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Shakespeare's Sonnet 75

Both Spenser’s Sonnet 75 and Shakespeare’s Sonnet 19 similarly claim to bestow immortality upon the beloved. Despite similar themes, however, these sonnets contrast sharply. Spenser’s sonnet ostensibly reports a conversation between the poet and his beloved, whereas Shakespeare’s sonnet directly addresses personified time, and shows the greater dramatic flair. Spenser’s first two words, “One day”, eschew drama by setting his poem in a vague and unparticularised past.

Line 1 tells how he wrote his beloved’s name on the beach, and line 2 of how the waves washed that name away.

Lines 3 and 4 tell of how he rewrote the name and the sea repeated the act of erasure, this cycle of erasures mimetically echoing the cyclic action of the waves. This cyclic action is emphasised by the repetition of the verbs “wrote” and “came”. These first four lines speak of the uselessness of writing, since the writer’s efforts (“paynes”) were metaphorically eaten (“made … is pray”) by the tide, here seen as some beast which hunts – or as an incarnation of devouring time.

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The first four lines of the octet having described the action of the sea, the second four lines then quote the beloved as explictly drawing a moral from that action, saying “I my selve shall lyke to this decay”. The woman meant that she too would be obliterated like words written on the beach. Spenser thus makes explicit the parallel between the transitory words and mortal human life. The octet contains, then, a deliberate step-by-step argument.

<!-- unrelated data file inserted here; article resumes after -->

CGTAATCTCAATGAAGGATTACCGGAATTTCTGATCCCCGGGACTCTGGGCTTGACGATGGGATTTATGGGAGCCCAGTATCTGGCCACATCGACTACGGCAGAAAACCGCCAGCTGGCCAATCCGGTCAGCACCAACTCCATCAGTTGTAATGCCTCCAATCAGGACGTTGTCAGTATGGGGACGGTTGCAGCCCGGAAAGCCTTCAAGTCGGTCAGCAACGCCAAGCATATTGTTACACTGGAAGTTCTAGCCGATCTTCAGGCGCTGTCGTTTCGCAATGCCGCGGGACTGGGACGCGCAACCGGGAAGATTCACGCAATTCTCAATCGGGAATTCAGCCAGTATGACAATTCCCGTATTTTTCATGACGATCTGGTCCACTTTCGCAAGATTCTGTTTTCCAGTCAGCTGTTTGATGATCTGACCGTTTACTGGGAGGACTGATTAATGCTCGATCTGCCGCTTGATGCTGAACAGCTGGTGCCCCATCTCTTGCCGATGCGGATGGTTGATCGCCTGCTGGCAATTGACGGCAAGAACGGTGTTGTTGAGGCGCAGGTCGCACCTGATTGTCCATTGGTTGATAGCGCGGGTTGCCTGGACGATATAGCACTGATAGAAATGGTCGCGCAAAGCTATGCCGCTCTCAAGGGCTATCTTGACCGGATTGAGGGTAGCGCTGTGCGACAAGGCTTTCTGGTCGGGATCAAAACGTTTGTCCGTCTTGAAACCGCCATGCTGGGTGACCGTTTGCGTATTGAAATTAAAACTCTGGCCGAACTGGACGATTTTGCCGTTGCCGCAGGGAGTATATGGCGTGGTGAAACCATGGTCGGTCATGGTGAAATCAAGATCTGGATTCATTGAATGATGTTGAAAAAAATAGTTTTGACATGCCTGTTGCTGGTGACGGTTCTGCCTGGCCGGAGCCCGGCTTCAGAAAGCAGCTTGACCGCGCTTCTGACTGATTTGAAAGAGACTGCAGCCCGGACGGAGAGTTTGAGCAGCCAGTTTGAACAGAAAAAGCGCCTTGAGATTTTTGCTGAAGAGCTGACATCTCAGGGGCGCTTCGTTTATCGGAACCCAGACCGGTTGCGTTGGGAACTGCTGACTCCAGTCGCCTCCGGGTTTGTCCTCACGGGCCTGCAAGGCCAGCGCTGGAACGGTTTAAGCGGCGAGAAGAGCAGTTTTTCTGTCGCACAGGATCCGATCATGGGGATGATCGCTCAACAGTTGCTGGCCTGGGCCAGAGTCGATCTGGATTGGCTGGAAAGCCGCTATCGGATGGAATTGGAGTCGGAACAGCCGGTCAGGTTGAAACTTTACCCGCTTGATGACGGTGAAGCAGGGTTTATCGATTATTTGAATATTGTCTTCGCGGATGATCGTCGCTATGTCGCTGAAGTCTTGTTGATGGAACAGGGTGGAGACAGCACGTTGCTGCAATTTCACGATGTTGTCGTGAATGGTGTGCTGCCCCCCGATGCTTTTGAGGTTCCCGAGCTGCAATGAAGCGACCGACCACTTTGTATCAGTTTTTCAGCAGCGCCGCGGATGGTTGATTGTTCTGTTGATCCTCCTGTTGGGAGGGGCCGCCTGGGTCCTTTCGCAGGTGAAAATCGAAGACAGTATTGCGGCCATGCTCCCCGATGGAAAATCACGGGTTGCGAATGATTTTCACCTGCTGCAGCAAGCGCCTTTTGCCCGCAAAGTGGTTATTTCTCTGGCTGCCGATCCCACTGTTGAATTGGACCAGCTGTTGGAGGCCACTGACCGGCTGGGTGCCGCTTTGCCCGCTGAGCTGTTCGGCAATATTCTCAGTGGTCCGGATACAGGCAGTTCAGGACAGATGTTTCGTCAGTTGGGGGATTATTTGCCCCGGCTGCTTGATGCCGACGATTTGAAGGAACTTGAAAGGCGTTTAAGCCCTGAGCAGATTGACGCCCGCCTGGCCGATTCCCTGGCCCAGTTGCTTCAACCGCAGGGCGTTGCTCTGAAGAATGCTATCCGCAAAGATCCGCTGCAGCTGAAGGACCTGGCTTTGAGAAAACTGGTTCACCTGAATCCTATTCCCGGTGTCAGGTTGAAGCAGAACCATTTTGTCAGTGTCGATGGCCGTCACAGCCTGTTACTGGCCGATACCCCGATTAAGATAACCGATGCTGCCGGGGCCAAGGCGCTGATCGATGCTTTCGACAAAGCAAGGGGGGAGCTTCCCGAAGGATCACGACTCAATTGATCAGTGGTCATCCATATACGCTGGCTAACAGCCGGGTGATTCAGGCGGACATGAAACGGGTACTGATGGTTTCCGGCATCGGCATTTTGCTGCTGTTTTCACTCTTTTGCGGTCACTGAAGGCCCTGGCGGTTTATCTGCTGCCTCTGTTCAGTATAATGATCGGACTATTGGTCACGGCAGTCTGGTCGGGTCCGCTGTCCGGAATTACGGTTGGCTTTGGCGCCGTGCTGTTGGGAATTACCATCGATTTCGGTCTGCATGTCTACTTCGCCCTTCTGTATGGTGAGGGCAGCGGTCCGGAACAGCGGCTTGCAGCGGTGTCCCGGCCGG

By saying that “I my selve shall lyke to this decay”, the beloved has acknowledged that the seeds of decay are in herself.

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This claim permits this sonnet to be related to Christian doctrine in which mortality is an inevitable part of our inheritance in consequence of the original sin of Adam and Eve. Indeed, Spenser ends his sonnet by positing a Christian resurrection which will “later life renew”. By contrast, Christian sentiment does not feature in Shakespeare’s poem, and we would not take Shakespeare to be a pagan worshipper of personified time. Arguably, then, Spenser’s poem is nderwritten by and refers to the poet’s actual religious beliefs, whereas Shakespeare’s poem is more of a pure rhetorical performance, a display of wit operating without any connection to the poet’s actual beliefs. By way of comparison, it is also worth noting that the chief image in Spenser’s octet, that of time as an erasing tide, is a simile. By contrast, Shakespeare works with metaphor all through Sonnet 19, in which personified time is an external agency which the poet addresses directly. The use of metaphor rather than simile helps make Shakespeare’s the more direct and forceful poem.

Spenser, having in the octet indicated the inevitability of death, then in the sestet makes the conventional claim that his verse will bestow immortality upon the beloved (lines 10 and 11). Shakespeare similarly claims that “My love shall in my verse ever live young”, and ends his sonnet on this note, offering no evidence for this egotistical (or defiant) boast. Spenser more modestly and less assertively dilutes the claim he makes for his poetry by piously acknowledging the Christian promise of resurrection and an afterlife.